Search results for 'Medicine History' (try it on Scholar)

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  1.  80
    Anders Ottosson (2011). The Manipulated History of Manipulations of Spines and Joints? Rethinking Orthopaedic Medicine Through the 19th Century Discourse of European Mechanical Medicine. Medicine Studies 3 (2):83-116.
    More than one single professional group deals with therapeutic manipulations of the spine and the joints. Osteopaths, Chiropractors, Naprapaths, Physical Therapists (and a contingent Physicians) all share this interest. Each profession is also very clear about where its bulk of knowledge stems from. The disciplines that are reckoned as the oldest are from the USA. A number of “inventors” are to be found, all without a formal university degree in Medicine. Andrew Taylor Still (1828–1917) came up with his system (...)
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  2. Kurt Fleischhauer (2006). Goals of Medicine in the Course of History and Today: A Study in the History and Philosophy of Medicine. Distributed by Almqvist & Wiksell International.
     
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  3. Louis Alvin Turley (1935). The History of the Philosophy of Medicine. Norman, University of Oklahoma Press.
  4.  8
    David Cantor (2004). Book Review: On Second Thought and Other Essays in the History of Medicine and Science. [REVIEW] Theoretical Medicine and Bioethics 25 (2):157-164.
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  5.  26
    Frances Garrett (2009). The Alchemy of Accomplishing Medicine ( Sman Sgrub ): Situating the Yuthok Heart Essence ( G.Yu Thog Snying Thig ) in Literature and History. [REVIEW] Journal of Indian Philosophy 37 (3):207-230.
    This essay examines historical and contemporary connections between Buddhist and medical traditions through a study of the Accomplishing Medicine ( sman sgrub ) practice and the Yuthok Heart Essence ( G.yu thog snying thig ) anthology. Accomplishing Medicine is an esoteric Buddhist yogic and contemplative exercise focused on several levels of “alchemical” transformation. The article will trace the acquisition of this practice from India by Tibetan medical figures and its assimilation into medical practice. It will propose that this (...)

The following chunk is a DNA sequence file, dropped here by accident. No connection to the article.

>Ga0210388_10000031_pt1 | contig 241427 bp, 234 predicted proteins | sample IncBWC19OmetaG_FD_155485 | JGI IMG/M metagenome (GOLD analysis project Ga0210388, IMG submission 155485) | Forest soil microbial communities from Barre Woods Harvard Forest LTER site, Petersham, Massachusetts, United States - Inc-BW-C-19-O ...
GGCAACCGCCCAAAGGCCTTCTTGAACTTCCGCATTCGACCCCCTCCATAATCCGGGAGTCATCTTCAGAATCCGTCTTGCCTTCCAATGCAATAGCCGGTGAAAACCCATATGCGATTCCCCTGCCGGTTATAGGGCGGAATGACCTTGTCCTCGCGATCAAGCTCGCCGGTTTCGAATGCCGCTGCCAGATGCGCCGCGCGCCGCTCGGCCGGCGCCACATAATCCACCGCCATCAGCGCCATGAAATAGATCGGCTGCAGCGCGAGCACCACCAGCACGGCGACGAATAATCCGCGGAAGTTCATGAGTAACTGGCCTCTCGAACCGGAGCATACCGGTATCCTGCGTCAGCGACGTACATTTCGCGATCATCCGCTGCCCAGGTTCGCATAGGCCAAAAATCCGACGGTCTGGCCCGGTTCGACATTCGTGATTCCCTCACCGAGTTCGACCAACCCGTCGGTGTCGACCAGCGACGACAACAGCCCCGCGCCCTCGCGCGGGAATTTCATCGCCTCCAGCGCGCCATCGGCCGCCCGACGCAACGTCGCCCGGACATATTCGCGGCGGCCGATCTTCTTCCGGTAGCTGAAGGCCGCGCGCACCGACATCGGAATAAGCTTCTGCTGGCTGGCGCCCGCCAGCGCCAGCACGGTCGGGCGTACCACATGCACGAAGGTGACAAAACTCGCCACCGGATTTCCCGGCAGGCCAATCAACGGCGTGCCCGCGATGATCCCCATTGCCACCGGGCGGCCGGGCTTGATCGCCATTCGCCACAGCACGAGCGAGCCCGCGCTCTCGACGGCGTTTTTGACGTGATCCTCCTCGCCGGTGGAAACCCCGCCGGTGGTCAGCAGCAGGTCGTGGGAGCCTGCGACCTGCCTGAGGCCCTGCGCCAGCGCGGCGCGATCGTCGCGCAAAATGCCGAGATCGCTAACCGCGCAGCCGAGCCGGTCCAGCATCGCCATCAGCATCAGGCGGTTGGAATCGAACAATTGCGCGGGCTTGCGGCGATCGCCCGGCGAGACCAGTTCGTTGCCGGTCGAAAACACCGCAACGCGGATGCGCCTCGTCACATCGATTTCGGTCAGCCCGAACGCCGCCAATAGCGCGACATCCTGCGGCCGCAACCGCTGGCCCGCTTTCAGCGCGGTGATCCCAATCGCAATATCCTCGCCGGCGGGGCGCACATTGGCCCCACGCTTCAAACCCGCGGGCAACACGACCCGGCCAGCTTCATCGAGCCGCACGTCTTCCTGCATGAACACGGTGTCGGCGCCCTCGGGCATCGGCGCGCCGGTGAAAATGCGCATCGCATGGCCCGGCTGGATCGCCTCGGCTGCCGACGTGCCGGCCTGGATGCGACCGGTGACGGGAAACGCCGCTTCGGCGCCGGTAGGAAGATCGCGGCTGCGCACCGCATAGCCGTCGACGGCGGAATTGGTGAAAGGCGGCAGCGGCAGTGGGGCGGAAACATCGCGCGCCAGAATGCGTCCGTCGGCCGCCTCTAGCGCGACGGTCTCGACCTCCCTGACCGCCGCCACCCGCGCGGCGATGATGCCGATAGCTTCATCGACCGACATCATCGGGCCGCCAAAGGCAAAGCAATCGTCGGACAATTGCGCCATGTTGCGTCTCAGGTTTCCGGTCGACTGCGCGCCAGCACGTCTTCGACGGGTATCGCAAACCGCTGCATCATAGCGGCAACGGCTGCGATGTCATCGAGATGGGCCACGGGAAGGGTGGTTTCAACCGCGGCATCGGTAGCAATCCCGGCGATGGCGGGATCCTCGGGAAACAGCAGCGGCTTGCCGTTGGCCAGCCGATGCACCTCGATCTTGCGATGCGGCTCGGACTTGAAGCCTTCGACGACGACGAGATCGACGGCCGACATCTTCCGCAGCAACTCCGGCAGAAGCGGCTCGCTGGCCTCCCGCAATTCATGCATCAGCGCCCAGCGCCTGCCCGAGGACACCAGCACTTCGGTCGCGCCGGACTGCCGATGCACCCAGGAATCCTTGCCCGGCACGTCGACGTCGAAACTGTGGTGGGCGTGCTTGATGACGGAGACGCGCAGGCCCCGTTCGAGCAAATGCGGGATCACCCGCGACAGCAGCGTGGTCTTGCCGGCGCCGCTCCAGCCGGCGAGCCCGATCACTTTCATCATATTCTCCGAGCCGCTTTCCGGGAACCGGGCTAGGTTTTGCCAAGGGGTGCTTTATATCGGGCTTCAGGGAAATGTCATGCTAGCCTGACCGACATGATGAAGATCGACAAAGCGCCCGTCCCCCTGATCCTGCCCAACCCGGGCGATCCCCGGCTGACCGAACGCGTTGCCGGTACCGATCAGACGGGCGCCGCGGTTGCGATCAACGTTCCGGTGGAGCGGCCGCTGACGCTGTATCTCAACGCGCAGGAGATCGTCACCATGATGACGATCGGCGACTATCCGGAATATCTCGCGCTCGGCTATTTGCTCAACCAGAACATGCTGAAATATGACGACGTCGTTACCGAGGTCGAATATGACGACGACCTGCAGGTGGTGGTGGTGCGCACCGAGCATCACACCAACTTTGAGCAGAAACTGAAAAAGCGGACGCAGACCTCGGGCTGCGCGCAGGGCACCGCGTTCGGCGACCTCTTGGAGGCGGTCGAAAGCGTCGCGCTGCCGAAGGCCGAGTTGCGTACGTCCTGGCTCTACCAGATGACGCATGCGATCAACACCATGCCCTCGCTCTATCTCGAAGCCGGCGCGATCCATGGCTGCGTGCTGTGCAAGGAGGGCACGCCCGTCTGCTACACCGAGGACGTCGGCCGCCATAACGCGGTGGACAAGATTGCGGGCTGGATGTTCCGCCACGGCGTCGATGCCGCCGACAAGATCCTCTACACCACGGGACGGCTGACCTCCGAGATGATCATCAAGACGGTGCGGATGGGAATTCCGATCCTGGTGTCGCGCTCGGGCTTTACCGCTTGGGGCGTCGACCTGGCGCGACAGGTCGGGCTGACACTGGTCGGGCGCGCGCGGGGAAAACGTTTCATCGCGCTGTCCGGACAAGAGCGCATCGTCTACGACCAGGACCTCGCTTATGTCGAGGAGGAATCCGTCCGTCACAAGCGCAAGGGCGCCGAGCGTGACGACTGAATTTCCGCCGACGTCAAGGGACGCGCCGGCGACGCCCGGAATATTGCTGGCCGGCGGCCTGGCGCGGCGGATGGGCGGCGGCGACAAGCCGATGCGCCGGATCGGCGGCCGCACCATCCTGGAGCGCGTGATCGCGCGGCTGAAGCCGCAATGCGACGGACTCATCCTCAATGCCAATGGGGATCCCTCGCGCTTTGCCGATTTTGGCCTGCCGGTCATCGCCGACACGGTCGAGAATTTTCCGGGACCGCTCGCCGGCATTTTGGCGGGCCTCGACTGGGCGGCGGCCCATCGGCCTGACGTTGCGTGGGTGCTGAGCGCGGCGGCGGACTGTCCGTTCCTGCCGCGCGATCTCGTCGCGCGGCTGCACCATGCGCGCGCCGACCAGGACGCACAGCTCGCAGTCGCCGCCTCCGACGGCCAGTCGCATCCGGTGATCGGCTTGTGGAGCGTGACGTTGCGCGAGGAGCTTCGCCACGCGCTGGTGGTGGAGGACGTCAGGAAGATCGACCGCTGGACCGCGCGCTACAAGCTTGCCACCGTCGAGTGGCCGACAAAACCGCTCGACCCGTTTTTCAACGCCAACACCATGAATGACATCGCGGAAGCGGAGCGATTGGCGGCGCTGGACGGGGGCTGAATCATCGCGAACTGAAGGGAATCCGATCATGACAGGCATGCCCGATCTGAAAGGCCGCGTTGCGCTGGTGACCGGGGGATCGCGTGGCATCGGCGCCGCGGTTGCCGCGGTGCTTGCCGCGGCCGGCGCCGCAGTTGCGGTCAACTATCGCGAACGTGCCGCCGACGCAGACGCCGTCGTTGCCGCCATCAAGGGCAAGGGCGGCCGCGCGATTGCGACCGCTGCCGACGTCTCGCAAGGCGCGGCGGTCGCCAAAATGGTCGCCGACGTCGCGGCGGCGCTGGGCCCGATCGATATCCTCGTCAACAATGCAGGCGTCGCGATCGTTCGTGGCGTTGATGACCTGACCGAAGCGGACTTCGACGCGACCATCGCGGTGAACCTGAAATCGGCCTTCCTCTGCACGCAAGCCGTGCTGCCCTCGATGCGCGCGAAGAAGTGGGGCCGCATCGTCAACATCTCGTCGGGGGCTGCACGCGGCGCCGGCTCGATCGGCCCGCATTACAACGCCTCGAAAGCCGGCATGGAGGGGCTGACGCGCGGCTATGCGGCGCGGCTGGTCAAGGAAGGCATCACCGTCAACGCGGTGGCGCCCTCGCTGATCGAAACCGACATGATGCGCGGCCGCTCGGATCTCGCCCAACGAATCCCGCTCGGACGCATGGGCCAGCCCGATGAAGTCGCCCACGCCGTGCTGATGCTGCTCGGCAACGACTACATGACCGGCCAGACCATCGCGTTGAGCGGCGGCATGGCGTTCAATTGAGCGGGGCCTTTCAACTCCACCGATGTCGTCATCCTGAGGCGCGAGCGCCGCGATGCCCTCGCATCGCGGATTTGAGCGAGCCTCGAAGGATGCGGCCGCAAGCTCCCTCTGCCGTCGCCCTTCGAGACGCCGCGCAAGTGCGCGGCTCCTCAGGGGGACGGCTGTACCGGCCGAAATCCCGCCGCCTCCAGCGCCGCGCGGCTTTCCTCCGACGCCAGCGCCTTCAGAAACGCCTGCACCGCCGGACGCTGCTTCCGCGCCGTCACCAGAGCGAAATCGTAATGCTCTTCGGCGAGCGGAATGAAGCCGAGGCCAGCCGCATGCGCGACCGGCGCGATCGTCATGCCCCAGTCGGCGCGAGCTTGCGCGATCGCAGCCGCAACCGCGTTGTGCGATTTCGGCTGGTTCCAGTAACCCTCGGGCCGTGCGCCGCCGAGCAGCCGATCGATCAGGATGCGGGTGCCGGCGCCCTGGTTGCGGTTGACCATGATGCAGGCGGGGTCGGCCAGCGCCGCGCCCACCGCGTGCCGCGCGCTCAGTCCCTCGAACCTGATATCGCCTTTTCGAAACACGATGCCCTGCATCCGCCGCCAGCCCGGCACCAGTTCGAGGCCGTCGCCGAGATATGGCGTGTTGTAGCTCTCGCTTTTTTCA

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  6.  2
    Tjaart W. Schillhorn van Veen (1998). One Medicine: The Dynamic Relationship Between Animal and Human Medicine in History and at Present. [REVIEW] Agriculture and Human Values 15 (2):115-120.
    The relation and collaboration of human and animal medicine had its ups and downs throughout history. The interaction between these two disciplines has been especially fruitful in the broad areas of patho-physiology and of epidemiology. An exploration of the interaction between the two disciplines, using historical and contemporary examples in comparative medicine, zoonoses, zooprophylaxis, and human-animal bond, reveals that a better understanding of animal and human disease, as well as societal changes such as interest in non-conventional (...), are leading to a broader concept of one medicine that includes animal and human medicine as well as social and other sciences. (shrink)
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  7.  1
    D. M. Levin & G. F. Solomon (1990). The Discursive Formation of the Body in the History of Medicine. Journal of Medicine and Philosophy 15 (5):515-537.